4. "With all due respect, I think you are ruining your ability to possibly enjoy this song by placing it under a microscope from the very beginning."

    Wasn't that the *point* of your blog post?

    "I think it would benefit you both to be able to relax every now and then and actually say, I like it because I like it"

    I can do that. It's just that this is a blog about songwriting, and you posted an analysis of a work. We posted our thoughts as well. And now it's fair for you to say that we need to learn to stop being critical?

    Couldn't we have just left that comment for you as well?

  5. The lyrics don't make sense. The verses are only complaints. That tells the listener it's the guy's fault and not hers. The second verse is the same thing. The chorus says "maybe you should shut up, because it's going to take both of us, this is love." THAT suggests SHE's trying to make it work and he's stepping out of line despite her best efforts. THIS DOES NOT MAKE SENSE!! You can ramble on about how I'm supposed to just listen without paying attention, but you haven't demonstrated how they DO make sense. The bridge can show another dimension, yes. But it should still be clear and make logical sense. The bridge introduces the third contradiction which is "let's start over, and get closer. (again, OPPOSITE to her stated desires in the same song) even if that's from the "guy's" perspective, she seems to agree when she chimes in. Makes...NO...SENSE. It doesn't take a microscope to see it, just a set of ears with no BIAS. Jill, it's patently clear that the lyrical choices here are arbitrary and are there for the sake of rhymes, and for the sake of "pop song-sounding lyrics" strewn together aimlessly. She's not "conflicted," she's schitzophrenic. This song makes no sense and it's pretty clear.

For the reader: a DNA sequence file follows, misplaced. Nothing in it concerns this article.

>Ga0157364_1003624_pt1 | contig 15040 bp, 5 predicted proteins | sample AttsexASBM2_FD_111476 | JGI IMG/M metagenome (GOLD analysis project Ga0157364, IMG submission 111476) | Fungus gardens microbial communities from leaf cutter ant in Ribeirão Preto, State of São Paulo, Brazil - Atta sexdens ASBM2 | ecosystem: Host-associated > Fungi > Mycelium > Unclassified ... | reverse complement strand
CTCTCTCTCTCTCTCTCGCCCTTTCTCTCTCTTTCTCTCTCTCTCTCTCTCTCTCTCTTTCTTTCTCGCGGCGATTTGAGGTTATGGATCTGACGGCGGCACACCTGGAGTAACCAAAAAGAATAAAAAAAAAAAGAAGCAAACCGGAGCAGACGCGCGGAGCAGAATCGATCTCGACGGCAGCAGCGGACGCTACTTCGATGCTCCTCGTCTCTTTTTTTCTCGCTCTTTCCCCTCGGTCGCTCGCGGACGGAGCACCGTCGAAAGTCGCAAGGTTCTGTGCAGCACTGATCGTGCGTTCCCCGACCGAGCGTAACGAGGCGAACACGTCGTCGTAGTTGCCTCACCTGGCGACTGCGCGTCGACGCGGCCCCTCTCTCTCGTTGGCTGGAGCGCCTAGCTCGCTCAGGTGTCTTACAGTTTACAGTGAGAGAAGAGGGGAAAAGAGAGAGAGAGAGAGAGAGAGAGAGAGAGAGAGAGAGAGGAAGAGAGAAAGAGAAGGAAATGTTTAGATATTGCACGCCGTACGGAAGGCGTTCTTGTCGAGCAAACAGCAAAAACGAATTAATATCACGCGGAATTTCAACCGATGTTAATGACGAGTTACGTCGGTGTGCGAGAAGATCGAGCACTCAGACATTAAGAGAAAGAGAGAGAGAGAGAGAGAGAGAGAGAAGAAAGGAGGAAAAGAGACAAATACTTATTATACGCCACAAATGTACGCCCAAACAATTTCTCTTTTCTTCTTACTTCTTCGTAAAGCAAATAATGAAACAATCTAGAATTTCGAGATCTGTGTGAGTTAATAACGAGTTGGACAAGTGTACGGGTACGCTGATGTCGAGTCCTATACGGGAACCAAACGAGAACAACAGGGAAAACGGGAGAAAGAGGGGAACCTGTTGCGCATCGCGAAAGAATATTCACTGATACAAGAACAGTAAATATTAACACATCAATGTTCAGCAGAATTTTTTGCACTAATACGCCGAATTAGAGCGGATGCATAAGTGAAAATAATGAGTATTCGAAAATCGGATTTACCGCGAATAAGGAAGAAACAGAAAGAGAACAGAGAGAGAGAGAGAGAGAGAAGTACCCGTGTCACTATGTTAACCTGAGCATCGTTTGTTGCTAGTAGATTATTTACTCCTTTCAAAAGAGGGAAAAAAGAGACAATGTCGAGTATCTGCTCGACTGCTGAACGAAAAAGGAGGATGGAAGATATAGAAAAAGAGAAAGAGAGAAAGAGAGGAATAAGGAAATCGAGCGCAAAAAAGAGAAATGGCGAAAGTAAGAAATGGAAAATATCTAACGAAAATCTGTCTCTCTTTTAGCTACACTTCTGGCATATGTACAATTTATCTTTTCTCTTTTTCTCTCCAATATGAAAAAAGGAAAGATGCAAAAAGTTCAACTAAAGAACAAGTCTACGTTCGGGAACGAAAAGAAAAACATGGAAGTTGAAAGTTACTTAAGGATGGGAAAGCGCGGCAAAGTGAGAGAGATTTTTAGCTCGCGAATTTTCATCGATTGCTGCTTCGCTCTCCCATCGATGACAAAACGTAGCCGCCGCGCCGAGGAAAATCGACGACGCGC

6. I think you misunderstood me.

    I am all for analyzing songs, but I decide if I like something before I analyze it. I think you guys listen to stuff and ask yourself, "*Should* I like this?" before you allow yourself to like it, since you tend to want justification for *everything*. Maybe I'm wrong. Please correct me if I have made an unfair assumption.

  7. No, it doesn't tell the listener it's the guy's fault. It tells the listener what *her perspective* is, which is that it's his fault. Since when does a speaker's perspective have to be accurate in a song?

    I don't see how "let's start over and get closer" in the bridge can't coexist with the "just shut up" in the chorus. Plenty of relationships are like that. One minute you're telling your partner to shut up, the next you want to start over. I think that demonstrates (as you requested) how these lyrics can contradict each other, yet still be describing the same situation.

    You also don't seem to acknowledge what I said that often, pop lyrics, as they are here, are more about the layout than they are about the content. She too consistently pauses mid-sentence for it to be arbitrary, even if she did do this intuitively. You're probably going to tell me that writers who write based on intuition are arbitrary, like, um, John Lennon.

    As far as bias goes, you keep mentioning complaints in the song. I sense *you* have a bias against songs where girls whine.